Zanella’s Modern Life

07.28.10

A good panna cotta should jiggle like a woman’s breasts. Or so says British bad boy Jay Rayner, a judge on last season’s Top Chef Masters. But he hasn’t tried the version at Aldino’s, a modern new Italian spot from former 312 Chicago chef Dean Zanella. It’s wobbly, yes. It’s also orange-vanilla perfumed, capped by a crispy orange- and-grapefruit tuile that looks like a sailboat’s billowing spinnaker, and sets a new standard for the dessert. A scoop of it feels like eating a citrus-spritzed cloud. It’s likely the closest you can get, without drugs, to experiencing Te Beatles’ “tangerine trees and marmalade skies.”

Tough it was the final dish of what was a wonderful meal, I start with a discussion of dessert (and from time to time we all should start with dessert, especially when it’s for breakfast) because it encapsulates what Aldino’s is about: innovation on the tired, Chianti-crazy, red sauce joint.

Granted, there are some traces of the typical Italian restaurant—my wife and I are sitting in a leather, Rat Pack-friendly banquette, gazing at a shiny tin ceiling while sipping a Manhattan and a lush, berry-forward 2008 Andrew Faccio Barbera d’Asti. But the Manhattan is spiked with Campari, a nice bitter antidote to the cloying candied cherry at the bottom of the Martini glass.

Our server wears a frilly, tuxedo-like top à la the waitstaff at Rosebud, but she’s also rocking a hip pair of deep indigo jeans. Unlike her compatriots from Taylor Street, she’s not dismissive or bored, but engaged, and when our three-year-old son breaks a glass, empathetic.

Yeah, we order meatballs as big as golf balls. Heck, they’re even from grandma’s recipe (chef Zanella’s grandmother, Anna). But I doubt she ever ground hers so fine and topped them with creamy, tangy shards of sheep’s milk ricotta salata. And the handmade pasta comes out a stunning eyeliner black—a squid ink spaghetti à la chitarra so tender, we eat around the stinky old calamari it’s tossed with to get our fill.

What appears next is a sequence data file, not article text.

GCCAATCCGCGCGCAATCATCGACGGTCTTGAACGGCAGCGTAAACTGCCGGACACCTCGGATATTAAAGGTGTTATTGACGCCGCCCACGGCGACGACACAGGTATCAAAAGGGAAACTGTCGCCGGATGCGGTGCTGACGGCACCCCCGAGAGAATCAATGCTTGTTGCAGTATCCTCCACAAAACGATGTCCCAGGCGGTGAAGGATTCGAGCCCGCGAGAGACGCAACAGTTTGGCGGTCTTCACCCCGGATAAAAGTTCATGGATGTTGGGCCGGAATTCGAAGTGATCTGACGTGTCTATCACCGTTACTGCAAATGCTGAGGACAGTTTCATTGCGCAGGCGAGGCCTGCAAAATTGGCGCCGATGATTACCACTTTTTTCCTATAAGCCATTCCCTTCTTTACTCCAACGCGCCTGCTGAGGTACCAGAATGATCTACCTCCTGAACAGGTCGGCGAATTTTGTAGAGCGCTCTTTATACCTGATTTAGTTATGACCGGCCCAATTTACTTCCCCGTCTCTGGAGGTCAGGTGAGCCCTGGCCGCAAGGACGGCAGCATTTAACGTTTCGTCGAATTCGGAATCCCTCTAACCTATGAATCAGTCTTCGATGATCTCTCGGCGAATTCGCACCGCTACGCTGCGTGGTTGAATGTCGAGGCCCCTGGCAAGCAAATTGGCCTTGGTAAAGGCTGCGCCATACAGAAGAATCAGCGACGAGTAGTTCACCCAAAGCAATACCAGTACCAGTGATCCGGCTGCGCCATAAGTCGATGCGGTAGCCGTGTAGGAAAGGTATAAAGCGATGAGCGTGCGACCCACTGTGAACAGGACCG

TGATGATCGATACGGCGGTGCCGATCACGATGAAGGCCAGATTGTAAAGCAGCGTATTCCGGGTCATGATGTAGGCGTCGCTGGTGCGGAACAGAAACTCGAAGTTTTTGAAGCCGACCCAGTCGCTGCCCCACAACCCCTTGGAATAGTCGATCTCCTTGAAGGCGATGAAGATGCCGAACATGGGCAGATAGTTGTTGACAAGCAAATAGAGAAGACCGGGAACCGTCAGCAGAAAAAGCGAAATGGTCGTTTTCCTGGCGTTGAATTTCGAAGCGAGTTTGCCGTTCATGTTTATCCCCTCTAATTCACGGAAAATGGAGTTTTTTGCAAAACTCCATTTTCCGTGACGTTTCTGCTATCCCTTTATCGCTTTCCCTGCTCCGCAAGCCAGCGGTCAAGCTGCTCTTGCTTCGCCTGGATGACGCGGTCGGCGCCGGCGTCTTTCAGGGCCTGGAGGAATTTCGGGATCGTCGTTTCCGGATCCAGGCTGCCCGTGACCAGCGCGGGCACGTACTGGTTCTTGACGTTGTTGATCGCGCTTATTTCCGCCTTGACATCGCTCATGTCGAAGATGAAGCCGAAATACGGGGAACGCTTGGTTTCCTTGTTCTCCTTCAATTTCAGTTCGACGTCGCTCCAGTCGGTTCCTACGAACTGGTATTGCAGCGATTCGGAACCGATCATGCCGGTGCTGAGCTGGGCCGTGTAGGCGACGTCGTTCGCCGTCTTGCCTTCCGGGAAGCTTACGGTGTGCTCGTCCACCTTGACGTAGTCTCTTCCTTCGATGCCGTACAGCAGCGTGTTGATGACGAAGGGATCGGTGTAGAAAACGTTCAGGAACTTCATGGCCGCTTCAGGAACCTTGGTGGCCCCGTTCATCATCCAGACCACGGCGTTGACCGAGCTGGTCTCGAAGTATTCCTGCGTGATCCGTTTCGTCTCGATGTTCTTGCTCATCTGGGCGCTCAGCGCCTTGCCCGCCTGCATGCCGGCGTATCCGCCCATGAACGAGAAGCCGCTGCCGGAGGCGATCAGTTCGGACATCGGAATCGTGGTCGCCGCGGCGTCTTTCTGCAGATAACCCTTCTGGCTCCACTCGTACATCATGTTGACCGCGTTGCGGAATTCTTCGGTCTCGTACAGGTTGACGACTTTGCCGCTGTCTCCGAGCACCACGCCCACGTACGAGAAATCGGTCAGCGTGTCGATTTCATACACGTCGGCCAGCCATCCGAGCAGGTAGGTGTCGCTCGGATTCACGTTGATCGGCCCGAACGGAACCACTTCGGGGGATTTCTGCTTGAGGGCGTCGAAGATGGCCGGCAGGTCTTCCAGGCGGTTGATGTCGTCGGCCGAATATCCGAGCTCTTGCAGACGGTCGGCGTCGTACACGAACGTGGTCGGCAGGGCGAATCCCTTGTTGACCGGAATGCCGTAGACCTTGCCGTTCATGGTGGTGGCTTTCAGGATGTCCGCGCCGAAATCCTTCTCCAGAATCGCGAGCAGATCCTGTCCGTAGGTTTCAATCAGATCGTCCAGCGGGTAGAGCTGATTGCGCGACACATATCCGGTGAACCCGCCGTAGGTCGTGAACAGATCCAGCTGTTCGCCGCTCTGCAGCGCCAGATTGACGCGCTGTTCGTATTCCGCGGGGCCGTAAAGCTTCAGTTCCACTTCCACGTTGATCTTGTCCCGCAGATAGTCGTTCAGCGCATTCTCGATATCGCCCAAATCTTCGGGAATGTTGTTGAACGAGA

Our server arrives next with an Excalibur-sized steak knife, meant for the veal scallopini (one of just two dishes that exceeds $20, and big enough to warrant it). But the meat is so tender, we cut off hunks with the backs of our forks. Te usual briny capers and cardboardy white mushrooms have been replaced with chopped farm-fresh pea shoots and hunks of earthy, silky Royal Trumpet mushrooms featuring hints of cherry and almond.

Not everything here is reimagined. After dinner, we duck through the curtained entryway to the market next door and discover a straightforward nod to the classic Italian grocery. Shelves brim with a glinting kaleidoscope of jarred pickled peppers, golden olive oils and ruddy wine vinegars. And for this nostalgia, Aldino’s needs no apology, for we can also take home a dozen of Anna’s meatballs, and more importantly, a slice of the panna cotta, just in case we want a midnight snack. We will.

Aldino’s

626 S. Racine St., 312.226.9300

This article first appeared in CS in a different form.

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